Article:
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The federal government wants to help U.S. businesses stockpile respirators and facemasks in order to protect employees and reduce the impact of a pandemic flu outbreak.The Occupational Safety and Health Administration (OSHA) posted a Federal Register notice—Request for Comments on Proposed Guidance on Workplace Stockpiling of Respirators and Facemasks for Pandemic Influenza—on May 9, 2008, announcing the availability of the draft document, and that the agency will accept comments on the guidance through July 8, 2008.Because an influenza pandemic could have a major effect on society and the global economy, including travel, trade, tourism, food, consumption, investment and financial markets, planning for pandemic influenza by business and industry is essential to minimize a pandemic’s impact, OSHA says. During a pandemic, employers will likely experience increased employee absences, changes in patterns of commerce and interrupted supply and delivery schedules, the agency says. By making contingency plans to combat a pandemic influenza outbreak, employers can play a key role in protecting employees’ health and safety as well as in limiting the impact of a pandemic on the economy and society, OSHA says. In November 2005, the White House announced the National Strategy for Pandemic Influenza, which outlines the federal government’s approach to prepare for and respond to an influenza pandemic. To further assist in the national pandemic preparedness efforts, the U.S. Department of Labor (DOL) developed the proposed guidance on the stockpiling of respirators and facemasks in occupational settings.The proposed guidance is designed to help private sector and government employers make decisions on the purchasing and stockpiling of respiratory protective devices. The document provides employers with recommendations and a methodology for calculating workplace stockpiling needs for respirators and facemasks in order to be prepared for an influenza pandemic, the agency says. It provides employers with information on the various types of respirators and their advantages, disadvantages and approximate costs. In addition, for employers who determine that they have employees at a medium or a high exposure risk, the proposed guidance has a methodology for determining how many respirators or facemasks an employee would have to stockpile based upon the assumption that an influenza pandemic will appear in two waves, each lasting up to 12 weeks, over an 18-month period.While OSHA is interested in receiving comments on all aspects of the proposed guidance, the agency is particularly interested in comments on several areas:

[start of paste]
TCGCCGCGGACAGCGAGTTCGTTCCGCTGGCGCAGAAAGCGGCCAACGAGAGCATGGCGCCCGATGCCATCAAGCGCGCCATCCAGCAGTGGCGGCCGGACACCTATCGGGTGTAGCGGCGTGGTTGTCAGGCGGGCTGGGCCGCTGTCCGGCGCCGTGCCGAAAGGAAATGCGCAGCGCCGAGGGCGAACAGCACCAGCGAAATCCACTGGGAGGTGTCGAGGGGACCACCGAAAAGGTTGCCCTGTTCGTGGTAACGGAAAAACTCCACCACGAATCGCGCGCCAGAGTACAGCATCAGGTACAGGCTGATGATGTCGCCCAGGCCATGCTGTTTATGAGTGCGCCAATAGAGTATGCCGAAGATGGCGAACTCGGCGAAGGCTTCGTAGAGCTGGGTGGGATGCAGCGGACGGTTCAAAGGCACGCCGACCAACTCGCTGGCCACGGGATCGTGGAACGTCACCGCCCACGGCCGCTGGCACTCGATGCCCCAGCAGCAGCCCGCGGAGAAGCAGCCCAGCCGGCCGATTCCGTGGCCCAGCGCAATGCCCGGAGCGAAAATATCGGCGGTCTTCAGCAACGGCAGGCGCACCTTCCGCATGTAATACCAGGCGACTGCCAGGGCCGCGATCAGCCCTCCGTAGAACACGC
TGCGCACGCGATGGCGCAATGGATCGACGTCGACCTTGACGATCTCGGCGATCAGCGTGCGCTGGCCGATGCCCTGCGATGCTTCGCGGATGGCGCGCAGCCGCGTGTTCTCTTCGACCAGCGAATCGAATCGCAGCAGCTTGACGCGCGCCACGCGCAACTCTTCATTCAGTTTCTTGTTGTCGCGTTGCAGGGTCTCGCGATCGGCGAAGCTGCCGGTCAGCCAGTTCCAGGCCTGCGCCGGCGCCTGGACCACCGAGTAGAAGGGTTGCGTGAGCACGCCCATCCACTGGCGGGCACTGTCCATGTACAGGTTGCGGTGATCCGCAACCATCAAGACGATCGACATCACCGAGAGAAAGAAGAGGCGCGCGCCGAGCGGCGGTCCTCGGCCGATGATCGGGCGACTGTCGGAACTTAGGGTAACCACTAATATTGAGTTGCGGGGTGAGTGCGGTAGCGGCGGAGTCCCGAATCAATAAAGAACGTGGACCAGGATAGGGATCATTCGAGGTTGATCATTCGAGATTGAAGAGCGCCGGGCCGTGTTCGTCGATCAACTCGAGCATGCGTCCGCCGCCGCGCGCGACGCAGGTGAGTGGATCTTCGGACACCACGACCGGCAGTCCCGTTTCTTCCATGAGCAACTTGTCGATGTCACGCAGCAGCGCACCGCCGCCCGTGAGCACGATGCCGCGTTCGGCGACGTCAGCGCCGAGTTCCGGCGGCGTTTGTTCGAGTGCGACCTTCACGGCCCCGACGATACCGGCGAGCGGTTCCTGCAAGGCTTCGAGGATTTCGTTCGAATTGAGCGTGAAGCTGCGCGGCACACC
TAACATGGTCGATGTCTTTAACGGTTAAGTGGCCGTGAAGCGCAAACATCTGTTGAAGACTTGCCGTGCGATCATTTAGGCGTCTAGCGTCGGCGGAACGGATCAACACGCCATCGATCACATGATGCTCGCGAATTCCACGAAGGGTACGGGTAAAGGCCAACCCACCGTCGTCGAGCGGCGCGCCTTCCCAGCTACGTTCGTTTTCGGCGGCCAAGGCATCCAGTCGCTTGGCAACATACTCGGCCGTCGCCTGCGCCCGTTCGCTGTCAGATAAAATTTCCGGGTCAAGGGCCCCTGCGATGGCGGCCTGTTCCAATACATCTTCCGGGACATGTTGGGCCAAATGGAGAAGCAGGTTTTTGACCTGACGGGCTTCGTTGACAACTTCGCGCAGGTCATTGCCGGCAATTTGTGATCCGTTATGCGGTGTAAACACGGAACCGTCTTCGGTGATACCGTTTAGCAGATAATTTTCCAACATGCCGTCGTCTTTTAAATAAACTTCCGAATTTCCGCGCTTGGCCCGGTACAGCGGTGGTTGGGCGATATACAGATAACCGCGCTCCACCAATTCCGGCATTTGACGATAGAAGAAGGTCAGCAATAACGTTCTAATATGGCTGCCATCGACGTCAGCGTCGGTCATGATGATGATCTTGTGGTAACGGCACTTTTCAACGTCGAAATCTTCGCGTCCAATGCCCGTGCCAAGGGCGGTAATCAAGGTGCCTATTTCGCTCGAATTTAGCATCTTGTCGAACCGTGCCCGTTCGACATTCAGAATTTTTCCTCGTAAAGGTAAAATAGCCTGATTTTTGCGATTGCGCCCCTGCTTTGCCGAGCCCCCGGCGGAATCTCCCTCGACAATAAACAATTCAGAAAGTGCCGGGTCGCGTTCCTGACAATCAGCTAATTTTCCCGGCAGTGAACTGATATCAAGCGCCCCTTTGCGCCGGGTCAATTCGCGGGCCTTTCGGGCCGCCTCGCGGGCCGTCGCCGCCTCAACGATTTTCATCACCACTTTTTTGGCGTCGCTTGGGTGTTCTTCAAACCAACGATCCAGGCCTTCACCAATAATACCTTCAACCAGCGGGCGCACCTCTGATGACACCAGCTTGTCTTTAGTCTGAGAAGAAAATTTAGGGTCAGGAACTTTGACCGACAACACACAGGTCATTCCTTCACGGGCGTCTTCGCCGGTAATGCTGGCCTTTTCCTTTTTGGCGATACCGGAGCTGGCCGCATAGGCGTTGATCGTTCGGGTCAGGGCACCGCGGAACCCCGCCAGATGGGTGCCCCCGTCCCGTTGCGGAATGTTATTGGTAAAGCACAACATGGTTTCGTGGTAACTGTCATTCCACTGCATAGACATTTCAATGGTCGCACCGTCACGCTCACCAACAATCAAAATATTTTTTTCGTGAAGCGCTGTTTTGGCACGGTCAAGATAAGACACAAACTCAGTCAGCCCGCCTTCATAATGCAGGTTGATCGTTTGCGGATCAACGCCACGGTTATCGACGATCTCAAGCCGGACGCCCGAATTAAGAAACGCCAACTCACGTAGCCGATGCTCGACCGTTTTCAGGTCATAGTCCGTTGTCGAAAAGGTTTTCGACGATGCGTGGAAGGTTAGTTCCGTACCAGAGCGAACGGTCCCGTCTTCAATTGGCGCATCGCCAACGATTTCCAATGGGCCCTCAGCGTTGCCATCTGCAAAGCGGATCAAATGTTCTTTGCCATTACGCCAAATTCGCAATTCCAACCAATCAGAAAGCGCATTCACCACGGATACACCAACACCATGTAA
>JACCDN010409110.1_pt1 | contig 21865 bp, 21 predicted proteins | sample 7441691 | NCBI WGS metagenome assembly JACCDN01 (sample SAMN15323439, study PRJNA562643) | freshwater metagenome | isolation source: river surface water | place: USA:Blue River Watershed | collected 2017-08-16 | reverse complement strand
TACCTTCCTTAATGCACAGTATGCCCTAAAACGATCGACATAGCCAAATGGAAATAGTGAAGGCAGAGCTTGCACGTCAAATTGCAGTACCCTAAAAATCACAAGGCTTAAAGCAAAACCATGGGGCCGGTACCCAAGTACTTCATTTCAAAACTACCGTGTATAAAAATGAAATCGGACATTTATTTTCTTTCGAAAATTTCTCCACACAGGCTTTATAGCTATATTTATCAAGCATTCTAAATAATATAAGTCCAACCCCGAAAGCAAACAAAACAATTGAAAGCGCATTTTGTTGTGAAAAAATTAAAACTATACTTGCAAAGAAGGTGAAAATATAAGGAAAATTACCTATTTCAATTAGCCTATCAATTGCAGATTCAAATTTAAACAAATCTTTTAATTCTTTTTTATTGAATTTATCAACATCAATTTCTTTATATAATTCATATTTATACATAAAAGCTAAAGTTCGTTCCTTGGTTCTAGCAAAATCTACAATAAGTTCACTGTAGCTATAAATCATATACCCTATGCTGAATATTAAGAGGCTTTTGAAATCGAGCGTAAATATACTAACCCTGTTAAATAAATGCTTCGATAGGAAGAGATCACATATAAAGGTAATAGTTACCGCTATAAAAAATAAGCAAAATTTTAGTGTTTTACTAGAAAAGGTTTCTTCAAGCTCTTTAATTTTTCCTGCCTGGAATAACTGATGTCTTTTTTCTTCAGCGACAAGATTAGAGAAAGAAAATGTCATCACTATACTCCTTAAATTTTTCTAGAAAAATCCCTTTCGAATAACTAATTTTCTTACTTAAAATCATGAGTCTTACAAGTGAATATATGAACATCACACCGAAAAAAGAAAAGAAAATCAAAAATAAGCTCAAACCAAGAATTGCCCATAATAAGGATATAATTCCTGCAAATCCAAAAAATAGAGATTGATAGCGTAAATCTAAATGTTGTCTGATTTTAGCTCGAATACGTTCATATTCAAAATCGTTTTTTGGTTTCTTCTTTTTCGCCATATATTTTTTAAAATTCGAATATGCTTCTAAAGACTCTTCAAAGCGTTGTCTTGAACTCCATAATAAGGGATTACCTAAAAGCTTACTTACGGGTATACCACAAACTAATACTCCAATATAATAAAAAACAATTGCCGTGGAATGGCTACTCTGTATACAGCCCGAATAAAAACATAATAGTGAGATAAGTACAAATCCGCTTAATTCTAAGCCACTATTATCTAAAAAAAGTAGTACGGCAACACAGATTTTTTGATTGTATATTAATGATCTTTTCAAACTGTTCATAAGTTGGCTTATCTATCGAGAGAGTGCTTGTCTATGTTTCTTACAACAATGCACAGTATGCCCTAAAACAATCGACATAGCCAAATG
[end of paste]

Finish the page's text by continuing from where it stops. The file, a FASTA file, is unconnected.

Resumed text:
No matter how comments are delivered, the OSHA docket number, OSHA-2008-0005, designated for the proposed guidance must be included in the correspondence. Comments may be submitted at www.regulations.gov, which is the Federal e-Rulemaking Portal. Comments can also be submitted through the U.S. Postal Service addressed to the OSHA Docket Office, U.S. Department of Labor, Occupational Safety and Health Administration, Room N-2625, 200 Constitution Avenue, NW, Washington, DC 20210. If comments are less than 10 pages—including attachments—they can be sent via facsimile to the docket office at (202) 693-1648. J.J. Smith is manager of the SHRM Online Safety & Security Focus Area.
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